Michelle (msagara) wrote,

Grade One, continued

Let me take a minute to describe the composition of my son's class at the start of the grade one year: there were sixteen boys and seven girls. Most of the girls who had started school in my son's year had been sent into the French Immersion stream; most of the boys had not. So there was some imbalance. (My son's grade two teacher was horrified by this imbalance, but I'm getting ahead of myself).

My son hadn't really interacted with all of the kids in his kindergarten class, and the one boy he really liked was a year younger. So he was now in a classroom of, as far as he was concerned, strangers. The young blonde boy who was determined not to be The Victim was not in his class, which was good. The child did continue to cause problems for the children in the class he did end up in, which was bad. There was, however, one boy in my son's class who disliked my son, and who tended to be quite physical.

My son, as I've mentioned, was pretty good at running around and making noise. He was therefore attracted to children who would also run around and make noise; some of these children did not actually want anything to do with my son. One in particular was not, as they say in classrooms, inclined to 'use his words', and often used his little fists instead. But it was very hard for the teacher, because--as she told me when I discovered one incident--no matter how hard she tried to keep him away from the physically rougher kids, he gravitated towards them. Why? Because the noise, to him, was more interesting and more lively -- I think he associated it with having fun. Or play. He was also very physical, and had some difficulty separating good physical interaction from aggressive or mean interaction on their part.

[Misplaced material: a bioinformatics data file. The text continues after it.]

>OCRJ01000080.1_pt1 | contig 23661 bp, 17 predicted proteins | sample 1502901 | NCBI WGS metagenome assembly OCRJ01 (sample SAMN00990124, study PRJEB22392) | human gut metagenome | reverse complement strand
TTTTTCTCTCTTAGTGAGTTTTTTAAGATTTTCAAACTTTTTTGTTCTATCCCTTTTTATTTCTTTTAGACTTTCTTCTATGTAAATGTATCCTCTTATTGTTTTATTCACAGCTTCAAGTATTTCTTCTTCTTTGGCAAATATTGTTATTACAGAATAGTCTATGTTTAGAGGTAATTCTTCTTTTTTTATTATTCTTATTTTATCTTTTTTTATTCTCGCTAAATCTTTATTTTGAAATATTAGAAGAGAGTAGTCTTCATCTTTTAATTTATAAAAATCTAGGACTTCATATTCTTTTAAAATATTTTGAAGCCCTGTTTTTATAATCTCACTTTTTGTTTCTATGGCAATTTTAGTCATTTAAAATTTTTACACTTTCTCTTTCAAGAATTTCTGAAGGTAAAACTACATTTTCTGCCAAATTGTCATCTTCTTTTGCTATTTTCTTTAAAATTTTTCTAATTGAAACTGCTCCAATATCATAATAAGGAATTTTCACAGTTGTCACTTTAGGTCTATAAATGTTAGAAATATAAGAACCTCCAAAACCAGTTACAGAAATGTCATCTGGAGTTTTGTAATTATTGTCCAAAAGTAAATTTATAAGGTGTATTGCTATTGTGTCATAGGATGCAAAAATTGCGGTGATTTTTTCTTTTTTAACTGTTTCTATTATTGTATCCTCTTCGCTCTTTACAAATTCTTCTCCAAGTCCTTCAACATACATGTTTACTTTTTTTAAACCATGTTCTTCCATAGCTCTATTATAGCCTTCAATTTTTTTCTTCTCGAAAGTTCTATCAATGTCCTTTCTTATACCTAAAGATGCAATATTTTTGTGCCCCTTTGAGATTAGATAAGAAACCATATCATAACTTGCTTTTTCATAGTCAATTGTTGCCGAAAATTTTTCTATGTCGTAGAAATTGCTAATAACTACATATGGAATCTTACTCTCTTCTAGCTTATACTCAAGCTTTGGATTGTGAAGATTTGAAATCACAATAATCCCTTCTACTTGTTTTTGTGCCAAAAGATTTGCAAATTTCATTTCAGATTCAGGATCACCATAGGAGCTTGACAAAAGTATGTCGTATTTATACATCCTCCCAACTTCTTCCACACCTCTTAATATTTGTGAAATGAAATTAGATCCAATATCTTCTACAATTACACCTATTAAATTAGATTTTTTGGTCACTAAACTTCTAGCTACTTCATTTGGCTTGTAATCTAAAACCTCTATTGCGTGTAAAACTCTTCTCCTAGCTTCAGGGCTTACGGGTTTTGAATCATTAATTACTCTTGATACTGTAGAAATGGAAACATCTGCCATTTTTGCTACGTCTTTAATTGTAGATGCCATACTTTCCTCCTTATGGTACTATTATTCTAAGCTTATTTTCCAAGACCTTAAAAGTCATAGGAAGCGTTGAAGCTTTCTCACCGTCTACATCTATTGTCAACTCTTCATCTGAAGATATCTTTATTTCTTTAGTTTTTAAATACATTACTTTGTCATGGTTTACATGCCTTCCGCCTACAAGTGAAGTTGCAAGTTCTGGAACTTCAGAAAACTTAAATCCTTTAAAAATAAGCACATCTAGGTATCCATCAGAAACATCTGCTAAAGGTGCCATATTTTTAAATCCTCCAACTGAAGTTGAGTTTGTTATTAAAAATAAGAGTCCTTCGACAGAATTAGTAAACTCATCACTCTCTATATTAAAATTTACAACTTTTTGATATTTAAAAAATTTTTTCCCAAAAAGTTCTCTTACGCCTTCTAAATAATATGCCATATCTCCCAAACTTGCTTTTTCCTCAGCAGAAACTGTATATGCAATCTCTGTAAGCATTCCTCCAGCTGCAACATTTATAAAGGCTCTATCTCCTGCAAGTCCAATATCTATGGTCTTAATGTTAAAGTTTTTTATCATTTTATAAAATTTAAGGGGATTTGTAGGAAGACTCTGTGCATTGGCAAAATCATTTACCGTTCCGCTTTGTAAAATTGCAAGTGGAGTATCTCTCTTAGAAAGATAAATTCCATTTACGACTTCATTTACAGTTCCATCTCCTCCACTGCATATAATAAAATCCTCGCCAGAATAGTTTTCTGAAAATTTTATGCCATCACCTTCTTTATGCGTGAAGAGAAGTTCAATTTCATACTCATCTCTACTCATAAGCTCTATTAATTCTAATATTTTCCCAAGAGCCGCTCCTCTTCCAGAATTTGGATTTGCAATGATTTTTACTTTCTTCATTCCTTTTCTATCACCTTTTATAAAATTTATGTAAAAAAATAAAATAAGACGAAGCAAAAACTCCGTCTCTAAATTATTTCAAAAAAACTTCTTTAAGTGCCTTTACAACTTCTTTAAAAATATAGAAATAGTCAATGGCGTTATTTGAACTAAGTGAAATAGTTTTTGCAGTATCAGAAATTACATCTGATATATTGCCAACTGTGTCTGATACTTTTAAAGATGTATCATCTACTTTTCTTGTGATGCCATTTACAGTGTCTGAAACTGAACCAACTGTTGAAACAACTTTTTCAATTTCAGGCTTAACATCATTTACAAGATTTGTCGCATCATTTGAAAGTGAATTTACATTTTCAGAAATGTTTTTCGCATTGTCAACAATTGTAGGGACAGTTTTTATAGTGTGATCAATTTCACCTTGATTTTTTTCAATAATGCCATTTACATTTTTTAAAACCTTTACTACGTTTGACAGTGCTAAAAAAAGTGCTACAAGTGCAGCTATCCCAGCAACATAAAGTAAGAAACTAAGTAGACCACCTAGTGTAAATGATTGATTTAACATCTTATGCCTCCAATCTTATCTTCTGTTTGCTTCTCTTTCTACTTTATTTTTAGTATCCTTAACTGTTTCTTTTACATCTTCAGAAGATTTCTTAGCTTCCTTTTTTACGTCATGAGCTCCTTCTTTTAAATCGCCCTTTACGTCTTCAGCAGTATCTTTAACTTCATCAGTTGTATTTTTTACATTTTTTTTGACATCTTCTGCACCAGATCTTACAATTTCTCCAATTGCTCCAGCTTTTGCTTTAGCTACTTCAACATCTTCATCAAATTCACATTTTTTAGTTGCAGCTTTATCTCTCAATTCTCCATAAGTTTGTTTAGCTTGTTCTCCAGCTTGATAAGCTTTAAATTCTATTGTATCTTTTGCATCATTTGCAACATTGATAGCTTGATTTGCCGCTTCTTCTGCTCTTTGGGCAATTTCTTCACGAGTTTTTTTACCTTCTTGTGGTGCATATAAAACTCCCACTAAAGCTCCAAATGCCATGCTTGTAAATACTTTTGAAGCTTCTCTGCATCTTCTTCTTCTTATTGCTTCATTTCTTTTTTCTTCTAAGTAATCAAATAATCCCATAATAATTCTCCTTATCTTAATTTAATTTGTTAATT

So the boys to whom he naturally gravitated at the beginning of the year were also the boys most inclined to physical bullying.

There was one girl in his class who didn't mind my son. She was aggressive in her own way, but she was determined. For instance, if she walked up to my son and said hello, and he failed to hear her (which he did, because he failed to hear anyone saying hello), she would say it again, loudly; if he failed to hear that, she would snort in disgust and smack him on the shoulder or the back of the head and say, "I SAID HI." And he would turn, and say, "Oh, hi", looking slightly surprised to see her. He wasn't upset, on the other hand, and would often then talk with her. She decided she liked my son (not a crush) so she'd interact with him once she'd gotten his attention; she just didn't wait to get his attention.

That was, sadly, necessary, and I have to admit that I thought it was funny--mostly because it didn't upset him at all.

But for the most part, he felt quite isolated in the classroom for the first half of the year, and it was exhausting for him; I've mentioned that at 2:30 in the afternoon he would zone out and start to run around the class shooting invisible storm troopers. He did this pretty much every afternoon.

Now imagine that you are the teacher of this class of twenty-three, and you have one boy who you understand is going to do this because he's incapable of sitting still at that point. You still have to, oh, take the other twenty-two kids in hand, and they have to sit for that hour. It's understandably hard on the other fifteen boys, because this one child is allowed to run around and make noise, while they're expected to sit and do work.